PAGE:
Attached a report from the EVPOL (Virtual EEG, Pando et al.) SYSTEM that correlates the geometric power of the cerebral map with a 100 question inventory of frontotemporal manifestations related as well to anxiety and panic attacks [2, 3, 4, 5] ( Figure 6 ).
The following is described in the opinion that is shown later. The image shows the points in the brain linked to the behaviors.
There are antecedents of risk to health, both of a genetic nature and of consequences against environmental interactions, with implications depending on the individual’s predisposition to physical or psychological illness over the course of growth and development
Due to family history, you cannot perceive the information correctly. You may have obvious or compensated learning disorders.
This opinion is the product of deep scientific and clinical research. Dr. Luis Pando-Orellana endorses and issues this opinion to the best of his knowledge and belief. Dr. Luis Pando-Orellana is a doctor and Doctor of Sciences with a specialty in Neuropsychiatry and Doctor in Immunology.
The Neuropsychiatrist recommends consulting your doctor to improve your quality of life
So as in Migraines , we should start to deal with an unsolved classification (at least up to now) of anxiety as epileptical equivalent and it starts with: how many days should we support the patient sedated in order to substitute benzodiazepines  for a better neuroregulation through anticonvulsive psycho-neuropharmacology with much lesser risks of addictions or nephron-hepatic conditions with sometimes smaller doses than the ones recommended by the pharmaceutical industry [4, 6, 7, 8, 9, 10, 11].
The definition of epilepsy is a paroxistic abnormal electrical discharge of any given group of neurons and any group of neurons based on the principle, one neuron, one function: networks develop through vectorial signals that are received at the level of neurofilaments which have quantic sensors in the concept of space, time, and structure that Schrodinger developed in the 30s of the past century, using Riemann tensors [2, 13].
As such if any group of given neuron discharges and recruits a network, ectopically, any given signs and symptoms should or potentially have to manifest themselves and can be registered in cuanti-qualitative analysis of the EEG and or other imaging techniques ( Figure 7 ).
That is why the International League against epilepsy has not closed the door for future incorporation of such epileptic manifestations.
Signals that are transcribed as semiconductors (neurofilaments) transit through synaptic trees in real time and stock these information for short periods of time between 1 ms up to more than 1 s from one membrane to another through an inter-synaptic space; the first membrane of 50 Å (thickness) initiates the process.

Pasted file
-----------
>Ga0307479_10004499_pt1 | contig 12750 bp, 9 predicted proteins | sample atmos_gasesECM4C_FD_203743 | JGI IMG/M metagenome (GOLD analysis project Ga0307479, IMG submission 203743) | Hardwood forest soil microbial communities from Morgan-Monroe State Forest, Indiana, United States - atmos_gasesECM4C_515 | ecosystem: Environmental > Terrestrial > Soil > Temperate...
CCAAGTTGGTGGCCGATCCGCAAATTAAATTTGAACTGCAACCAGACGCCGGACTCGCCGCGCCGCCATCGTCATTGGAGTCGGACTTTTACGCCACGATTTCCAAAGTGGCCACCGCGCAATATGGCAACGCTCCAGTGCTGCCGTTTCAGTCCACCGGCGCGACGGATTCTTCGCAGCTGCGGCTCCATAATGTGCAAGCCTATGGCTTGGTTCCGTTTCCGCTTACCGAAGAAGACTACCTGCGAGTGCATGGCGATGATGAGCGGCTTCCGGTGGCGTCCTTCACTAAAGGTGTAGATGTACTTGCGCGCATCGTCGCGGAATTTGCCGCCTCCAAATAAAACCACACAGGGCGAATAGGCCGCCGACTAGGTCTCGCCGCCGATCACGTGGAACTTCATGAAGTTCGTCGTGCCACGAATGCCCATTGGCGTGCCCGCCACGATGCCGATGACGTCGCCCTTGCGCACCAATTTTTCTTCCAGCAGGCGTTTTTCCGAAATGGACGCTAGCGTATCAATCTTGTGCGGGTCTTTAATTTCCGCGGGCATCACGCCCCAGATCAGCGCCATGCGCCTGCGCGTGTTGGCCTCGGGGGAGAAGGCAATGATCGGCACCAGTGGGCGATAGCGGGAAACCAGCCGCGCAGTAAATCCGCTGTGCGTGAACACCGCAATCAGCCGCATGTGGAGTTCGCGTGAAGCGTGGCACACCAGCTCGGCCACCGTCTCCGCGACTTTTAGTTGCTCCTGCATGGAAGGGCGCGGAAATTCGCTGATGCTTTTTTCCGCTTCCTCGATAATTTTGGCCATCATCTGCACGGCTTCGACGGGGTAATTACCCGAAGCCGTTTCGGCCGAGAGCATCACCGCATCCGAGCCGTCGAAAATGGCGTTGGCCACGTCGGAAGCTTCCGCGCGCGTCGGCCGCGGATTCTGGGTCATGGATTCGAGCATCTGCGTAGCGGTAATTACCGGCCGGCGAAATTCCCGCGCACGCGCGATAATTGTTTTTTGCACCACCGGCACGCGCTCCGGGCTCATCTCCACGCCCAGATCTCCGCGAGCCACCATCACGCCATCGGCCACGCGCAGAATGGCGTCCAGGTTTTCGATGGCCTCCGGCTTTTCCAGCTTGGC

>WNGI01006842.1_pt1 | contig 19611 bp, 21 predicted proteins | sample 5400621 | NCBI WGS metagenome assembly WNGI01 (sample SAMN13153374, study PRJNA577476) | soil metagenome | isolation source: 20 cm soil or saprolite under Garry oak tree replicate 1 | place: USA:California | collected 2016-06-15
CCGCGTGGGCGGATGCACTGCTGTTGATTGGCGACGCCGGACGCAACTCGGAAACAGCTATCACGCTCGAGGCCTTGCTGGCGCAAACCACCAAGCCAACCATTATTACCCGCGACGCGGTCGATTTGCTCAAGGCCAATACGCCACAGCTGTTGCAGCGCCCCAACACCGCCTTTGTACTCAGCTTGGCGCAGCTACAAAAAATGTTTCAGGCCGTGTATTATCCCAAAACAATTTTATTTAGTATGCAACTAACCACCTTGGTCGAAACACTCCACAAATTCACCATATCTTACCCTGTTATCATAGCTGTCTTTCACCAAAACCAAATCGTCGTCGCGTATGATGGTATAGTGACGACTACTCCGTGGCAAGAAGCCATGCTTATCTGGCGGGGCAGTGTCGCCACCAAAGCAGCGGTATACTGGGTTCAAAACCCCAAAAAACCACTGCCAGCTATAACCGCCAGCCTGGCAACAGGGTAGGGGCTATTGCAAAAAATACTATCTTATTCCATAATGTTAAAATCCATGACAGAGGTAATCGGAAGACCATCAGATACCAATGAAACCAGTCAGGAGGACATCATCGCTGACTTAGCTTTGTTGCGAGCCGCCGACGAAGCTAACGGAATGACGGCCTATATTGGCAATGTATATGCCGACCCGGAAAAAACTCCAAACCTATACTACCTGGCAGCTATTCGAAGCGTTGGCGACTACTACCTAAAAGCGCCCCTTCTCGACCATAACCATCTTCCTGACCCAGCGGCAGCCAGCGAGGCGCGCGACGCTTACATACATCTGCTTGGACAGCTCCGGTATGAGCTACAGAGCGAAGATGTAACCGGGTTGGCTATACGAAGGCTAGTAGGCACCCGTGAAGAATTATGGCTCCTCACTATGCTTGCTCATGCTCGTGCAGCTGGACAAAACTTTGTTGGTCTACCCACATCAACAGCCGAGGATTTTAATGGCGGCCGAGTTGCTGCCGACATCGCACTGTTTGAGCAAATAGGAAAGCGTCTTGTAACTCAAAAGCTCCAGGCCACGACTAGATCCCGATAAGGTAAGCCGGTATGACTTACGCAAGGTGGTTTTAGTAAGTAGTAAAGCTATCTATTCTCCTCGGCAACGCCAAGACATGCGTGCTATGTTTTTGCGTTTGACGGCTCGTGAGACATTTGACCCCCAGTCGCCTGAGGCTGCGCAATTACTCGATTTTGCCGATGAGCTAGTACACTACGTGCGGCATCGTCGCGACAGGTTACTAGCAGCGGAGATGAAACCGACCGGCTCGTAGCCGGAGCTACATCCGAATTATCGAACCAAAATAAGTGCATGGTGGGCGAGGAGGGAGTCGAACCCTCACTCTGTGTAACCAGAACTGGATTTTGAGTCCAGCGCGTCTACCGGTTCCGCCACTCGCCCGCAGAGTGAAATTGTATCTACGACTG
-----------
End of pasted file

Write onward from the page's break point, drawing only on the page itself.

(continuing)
All the way in a tetra-dimensional quanta information traveling through tensors and counter tensors, finding their way through space networks, and respecting the thermodynamical laws with an infinitesimal delay in this essential form of computational quantic central nervous system activity [2, 13] ( Figures 7 – 10 ).
We have worked with human models from the cuts taken during anatomic-pathological autopsies of children around 8 years of age who died from accidents ( Figure 2 ).
The findings corroborate the convergence/divergence composition from the third, pyramidal neurons of the cerebral cortex. The cortex in the hypocampus shows the same composition, and we think that this is a step for recruiting neurons and to form neural networks provide the structural basis of holograms, as shown in the following sketches [2, 13] ( Figures 8 – 10 ).
So if anxiety can be accepted as a most common form of co-morbidity or “aura” in most of structural or functional alterations of the CNS, we must also consider the probable fact that within the definition of epilepsy, it can and must also be considered as an epileptical equivalent [1, 3, 4, 6, 7, 8, 9, 10, 11, 13].
Mechanisms underlying pathological characteristics have yet to be fully elucidated as stated by Nemeroff et al. (2003), but since then the biochemical research regarding GABA and receptor bioengineering of drugs that block GABA receptors, thus inciting in anxiety response, particularly with gabapentine and derivates working as neuromodulators and compared to the use of benzodiacepines. This must be taken as a proof that anxiety and panic attacks  as well as post-traumatic stress [1, 15, 16, 17] respond to drugs that act within the context of neuromodulation of epileptical phenomena  ( Figures 11 – 13 ).
So GABA deals with phosphorylation, highly reactive for activation of mRNA and process of transcription to produce antioxidative products, regulating these proceedings through NADPH and also regulates succinate and glutamate to stabilize neurons (includes Astroglía) (Shatsberg et al. 2008; Pando et al. 2017; Doctoral thesis National Politechnical Institute, National School of Biological Science) .
So which drugs interact with GABA if associated to anxiety?
The answer to this question goes rapidly to anticonvulsive drugs. More than inhibitors of the recapture of serotonine, and particularly at the subcortical level in the basic ganglia .
Antiepileptic drugs can be grouped according to their major mechanism of action. Some antiepileptic drugs work by acting on combination of channels or through some unknown mechanism of action ( Figure 14 ).
As seen, the proposition to treat anxiety with other neuromodulators, including fitopharmacology different from antidepressives or benzodiacepines, is a serious and documented stand in anxiety therapeutics .
Most literatures talk about anxiety, but a very few intend to define it, because it is a subjective feeling and even the DSM in any version talks about it as a comorbidity of many pathologies, but does not define it as such; the proposal is to promote anxiety as an epileptic entity; its definition as another variety of epilepsy when related to temporal lobe epilepsy or diencephalic alterations belonging to the limbic system [19, 20, 21, 22].
Conflict of interest
There are no conflict of interests in this manuscript. The funding comes from CPALC Mexico city (Centro Para la Atención de Lesiones Cerebrales).